Going to Sapa

Finally a chance to write!

Things have really been go-go-go for the last four days or so. It’s always horrible to go back and try to recount what you’ve been up to. Today, however, was pretty relaxed, so I feel like I’ve finally got the chance to write an entry – more than scribbled notes.

On Friday night we caught an overnight train up to a town called Lao Cai, which is up near the Chinese border. Getting there was an absolute mission, as Friday was the Autunm Moon Festival, and there was absolute gridlock in the streets! Scooters everywhere, everyone honking, no-one able to get through.

We had to race out to the square with these two Asian-Australian guys (who turned out to be really good value) and hail a cab. I wasn’t feeling too well as we’d spent the afternoon at a Bia Hoi drinking 20 cent (2,000 d) glasses of beer and I felt so bloated and ill. (Beer was beautiful though.) We got taken slowly to the train station, through the chaos, and found ourselves amid even more chaos – people everywhere, we didn’t know what was going on, we were just standing there waiting for a guy from the hotel to get our tickets for us (in retrospect, it would have been more straight forward if we had got them ourselves but there’s a fair amount of hand-holding that seems to go on).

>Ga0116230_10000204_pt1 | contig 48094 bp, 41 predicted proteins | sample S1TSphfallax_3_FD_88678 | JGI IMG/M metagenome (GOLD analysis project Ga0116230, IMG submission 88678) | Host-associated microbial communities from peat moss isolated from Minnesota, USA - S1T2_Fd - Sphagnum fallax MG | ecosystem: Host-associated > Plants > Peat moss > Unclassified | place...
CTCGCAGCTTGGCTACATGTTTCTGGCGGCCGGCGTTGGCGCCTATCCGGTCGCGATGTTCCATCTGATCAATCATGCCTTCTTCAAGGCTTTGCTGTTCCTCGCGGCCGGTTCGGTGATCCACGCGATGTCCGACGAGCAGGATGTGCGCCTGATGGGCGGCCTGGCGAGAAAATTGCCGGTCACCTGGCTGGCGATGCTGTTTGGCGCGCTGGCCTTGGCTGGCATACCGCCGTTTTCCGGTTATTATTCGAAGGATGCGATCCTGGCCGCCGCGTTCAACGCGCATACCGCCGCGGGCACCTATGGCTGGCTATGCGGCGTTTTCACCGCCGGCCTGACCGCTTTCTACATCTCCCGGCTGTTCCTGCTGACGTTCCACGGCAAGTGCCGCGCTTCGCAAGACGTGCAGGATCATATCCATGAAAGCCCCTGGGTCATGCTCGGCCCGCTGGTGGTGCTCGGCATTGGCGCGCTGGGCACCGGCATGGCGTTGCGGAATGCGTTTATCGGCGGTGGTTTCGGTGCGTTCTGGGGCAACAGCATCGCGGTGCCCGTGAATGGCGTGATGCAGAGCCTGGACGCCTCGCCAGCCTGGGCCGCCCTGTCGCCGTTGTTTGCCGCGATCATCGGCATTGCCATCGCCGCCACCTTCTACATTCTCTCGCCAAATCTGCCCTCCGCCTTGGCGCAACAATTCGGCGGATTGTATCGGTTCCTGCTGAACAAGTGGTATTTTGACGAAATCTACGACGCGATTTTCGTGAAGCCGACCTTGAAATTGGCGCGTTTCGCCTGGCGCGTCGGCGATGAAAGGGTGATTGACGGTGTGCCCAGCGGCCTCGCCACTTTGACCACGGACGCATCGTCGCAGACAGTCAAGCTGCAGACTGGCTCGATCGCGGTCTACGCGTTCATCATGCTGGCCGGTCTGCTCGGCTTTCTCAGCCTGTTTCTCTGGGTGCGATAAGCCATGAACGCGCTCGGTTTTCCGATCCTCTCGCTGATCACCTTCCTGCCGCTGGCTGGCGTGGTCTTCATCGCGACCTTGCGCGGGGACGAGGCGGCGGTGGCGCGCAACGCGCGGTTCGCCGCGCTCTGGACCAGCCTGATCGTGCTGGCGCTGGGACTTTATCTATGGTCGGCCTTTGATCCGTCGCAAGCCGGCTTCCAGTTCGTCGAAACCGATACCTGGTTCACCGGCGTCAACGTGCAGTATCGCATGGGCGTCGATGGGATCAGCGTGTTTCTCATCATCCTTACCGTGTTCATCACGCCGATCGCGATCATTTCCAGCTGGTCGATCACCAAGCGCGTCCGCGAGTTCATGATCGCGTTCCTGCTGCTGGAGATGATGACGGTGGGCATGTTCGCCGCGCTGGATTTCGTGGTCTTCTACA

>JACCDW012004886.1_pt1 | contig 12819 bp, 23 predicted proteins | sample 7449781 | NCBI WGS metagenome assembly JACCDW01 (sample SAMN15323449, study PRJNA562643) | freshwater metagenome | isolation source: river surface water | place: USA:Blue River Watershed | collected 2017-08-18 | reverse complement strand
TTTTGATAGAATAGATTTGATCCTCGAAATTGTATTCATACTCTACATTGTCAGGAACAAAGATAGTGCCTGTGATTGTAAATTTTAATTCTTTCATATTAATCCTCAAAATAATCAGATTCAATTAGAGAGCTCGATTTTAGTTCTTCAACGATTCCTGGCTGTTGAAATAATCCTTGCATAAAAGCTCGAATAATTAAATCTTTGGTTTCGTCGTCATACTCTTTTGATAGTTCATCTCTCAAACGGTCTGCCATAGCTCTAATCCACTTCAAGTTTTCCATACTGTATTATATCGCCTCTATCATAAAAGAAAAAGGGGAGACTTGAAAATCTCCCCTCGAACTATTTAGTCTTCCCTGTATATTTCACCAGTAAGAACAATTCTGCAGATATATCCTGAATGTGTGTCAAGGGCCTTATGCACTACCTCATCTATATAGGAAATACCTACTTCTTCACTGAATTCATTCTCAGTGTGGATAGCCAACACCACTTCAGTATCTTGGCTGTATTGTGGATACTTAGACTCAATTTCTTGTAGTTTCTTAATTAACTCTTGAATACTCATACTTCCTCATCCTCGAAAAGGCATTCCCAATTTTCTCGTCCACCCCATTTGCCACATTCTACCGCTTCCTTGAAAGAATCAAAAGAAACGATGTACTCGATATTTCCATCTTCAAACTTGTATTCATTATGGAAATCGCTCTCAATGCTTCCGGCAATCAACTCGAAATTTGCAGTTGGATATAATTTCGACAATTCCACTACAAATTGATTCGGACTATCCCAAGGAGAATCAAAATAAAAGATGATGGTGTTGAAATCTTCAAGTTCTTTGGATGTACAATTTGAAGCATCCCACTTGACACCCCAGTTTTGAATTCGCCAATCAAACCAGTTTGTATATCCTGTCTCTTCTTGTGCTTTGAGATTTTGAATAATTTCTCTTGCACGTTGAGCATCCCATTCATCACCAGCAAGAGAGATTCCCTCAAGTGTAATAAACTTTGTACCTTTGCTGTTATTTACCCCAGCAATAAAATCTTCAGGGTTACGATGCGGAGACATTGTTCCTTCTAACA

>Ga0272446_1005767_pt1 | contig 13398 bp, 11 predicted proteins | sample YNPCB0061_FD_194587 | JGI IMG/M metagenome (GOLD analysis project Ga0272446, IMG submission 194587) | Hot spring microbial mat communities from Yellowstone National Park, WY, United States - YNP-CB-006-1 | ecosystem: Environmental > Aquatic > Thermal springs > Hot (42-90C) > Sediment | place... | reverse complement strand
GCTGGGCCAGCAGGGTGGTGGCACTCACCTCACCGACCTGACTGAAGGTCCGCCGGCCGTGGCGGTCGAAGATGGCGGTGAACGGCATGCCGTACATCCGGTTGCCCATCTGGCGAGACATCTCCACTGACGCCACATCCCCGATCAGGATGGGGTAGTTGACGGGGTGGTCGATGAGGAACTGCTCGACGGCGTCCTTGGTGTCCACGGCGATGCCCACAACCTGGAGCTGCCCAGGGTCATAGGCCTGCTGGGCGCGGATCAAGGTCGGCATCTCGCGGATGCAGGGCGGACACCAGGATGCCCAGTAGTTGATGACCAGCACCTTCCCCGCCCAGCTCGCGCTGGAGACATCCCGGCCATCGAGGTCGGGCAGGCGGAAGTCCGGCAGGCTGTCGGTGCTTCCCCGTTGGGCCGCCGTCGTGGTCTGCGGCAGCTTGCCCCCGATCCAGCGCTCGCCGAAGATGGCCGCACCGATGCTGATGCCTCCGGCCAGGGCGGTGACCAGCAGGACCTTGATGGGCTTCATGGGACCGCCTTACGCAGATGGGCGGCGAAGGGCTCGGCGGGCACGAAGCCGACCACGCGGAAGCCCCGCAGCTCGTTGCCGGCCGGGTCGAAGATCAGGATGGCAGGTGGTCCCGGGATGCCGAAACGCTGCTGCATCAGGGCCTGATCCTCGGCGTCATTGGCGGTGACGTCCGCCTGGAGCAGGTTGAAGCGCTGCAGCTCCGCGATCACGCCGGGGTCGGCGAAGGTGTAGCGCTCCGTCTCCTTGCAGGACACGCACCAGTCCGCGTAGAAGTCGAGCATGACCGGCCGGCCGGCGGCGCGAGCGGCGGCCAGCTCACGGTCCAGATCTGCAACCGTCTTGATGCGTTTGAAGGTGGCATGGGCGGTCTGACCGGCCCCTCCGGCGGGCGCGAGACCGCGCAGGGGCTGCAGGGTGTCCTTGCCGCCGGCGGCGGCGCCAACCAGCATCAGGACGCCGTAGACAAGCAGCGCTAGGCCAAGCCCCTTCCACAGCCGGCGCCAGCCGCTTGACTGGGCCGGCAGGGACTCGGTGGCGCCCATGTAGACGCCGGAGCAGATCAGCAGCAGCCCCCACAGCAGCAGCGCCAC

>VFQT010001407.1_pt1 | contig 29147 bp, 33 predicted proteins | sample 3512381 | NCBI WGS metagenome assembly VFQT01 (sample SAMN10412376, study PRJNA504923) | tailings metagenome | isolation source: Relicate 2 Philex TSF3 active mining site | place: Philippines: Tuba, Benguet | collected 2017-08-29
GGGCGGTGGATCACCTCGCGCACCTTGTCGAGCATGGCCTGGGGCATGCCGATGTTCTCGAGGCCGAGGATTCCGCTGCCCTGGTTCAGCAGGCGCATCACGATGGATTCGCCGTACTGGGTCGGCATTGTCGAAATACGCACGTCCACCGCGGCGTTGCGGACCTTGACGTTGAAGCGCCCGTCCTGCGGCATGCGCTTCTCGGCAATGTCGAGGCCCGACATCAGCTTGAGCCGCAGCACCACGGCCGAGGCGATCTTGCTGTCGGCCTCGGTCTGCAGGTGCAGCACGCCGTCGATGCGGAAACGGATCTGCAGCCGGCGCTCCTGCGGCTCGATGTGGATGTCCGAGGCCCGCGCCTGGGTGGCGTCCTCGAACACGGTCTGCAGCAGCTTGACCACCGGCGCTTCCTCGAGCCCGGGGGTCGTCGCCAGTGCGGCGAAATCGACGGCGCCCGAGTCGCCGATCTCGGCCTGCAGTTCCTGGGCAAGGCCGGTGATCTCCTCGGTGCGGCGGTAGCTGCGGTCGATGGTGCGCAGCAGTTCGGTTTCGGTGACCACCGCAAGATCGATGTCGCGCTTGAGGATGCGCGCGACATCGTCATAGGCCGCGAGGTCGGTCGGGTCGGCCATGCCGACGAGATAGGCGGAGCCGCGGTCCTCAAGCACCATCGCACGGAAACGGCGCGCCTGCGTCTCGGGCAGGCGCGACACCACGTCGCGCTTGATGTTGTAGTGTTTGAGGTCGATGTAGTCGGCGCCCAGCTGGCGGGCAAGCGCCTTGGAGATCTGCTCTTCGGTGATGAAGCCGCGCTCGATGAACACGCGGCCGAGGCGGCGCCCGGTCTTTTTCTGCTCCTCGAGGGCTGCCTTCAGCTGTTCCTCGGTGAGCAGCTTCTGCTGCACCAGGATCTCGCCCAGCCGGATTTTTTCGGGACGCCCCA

Finally got the tickets, and then we were off again, following him over tracks and around trains, pretty willy-nilly it seemed, till we found ourselves in a carraige of “soft sleepers” (as opposed to hard sleepers) – nothing like the wood panelled picture we’d been shown… still, the mattresses were soft, though I wish I could say the same for the trip! It was pretty rough going. We woke with a start at 6am when we realised the train had stopped. We quickly threw everything together and stepped out into the station.

There were people everywhere holding up cards with names on them – none of them ours. We stood around for a while, getting more and more nervous, when finally a guy with a clipboard came over and luckily we were on the list.

We hopped on a bus and found ourselves winding up into the hills, past small villages, people on bikes and scooters, animals – dogs, water buffalo, children walking to school, people standing outside their houses watching the world go by… they all go by so quickly, each one’s like a picture postcard, or a poem you read and then forget.Sapa

We wound up and up, into the mountains and into the mist. Cloud, really. We were dropped off at a place called The Royal View Hotel (or something), where we again found ourselves in chaos – this time, a hotel full of tourists. No-one knew exactly what we were doing,  but it was all soon cleared up, and it came out that we were going to be doing a hike that day, and then staying at a farmstay in one of the villages. After a quick breakfast of Pho Bo, we met our guide, Zao, who led us off on our hike out of Sapa. We walked down hill, past women and men in brightly-colored embroidered clothing, the H’mong people, one of the minority groups from up in the hill country surrounding Sapa.

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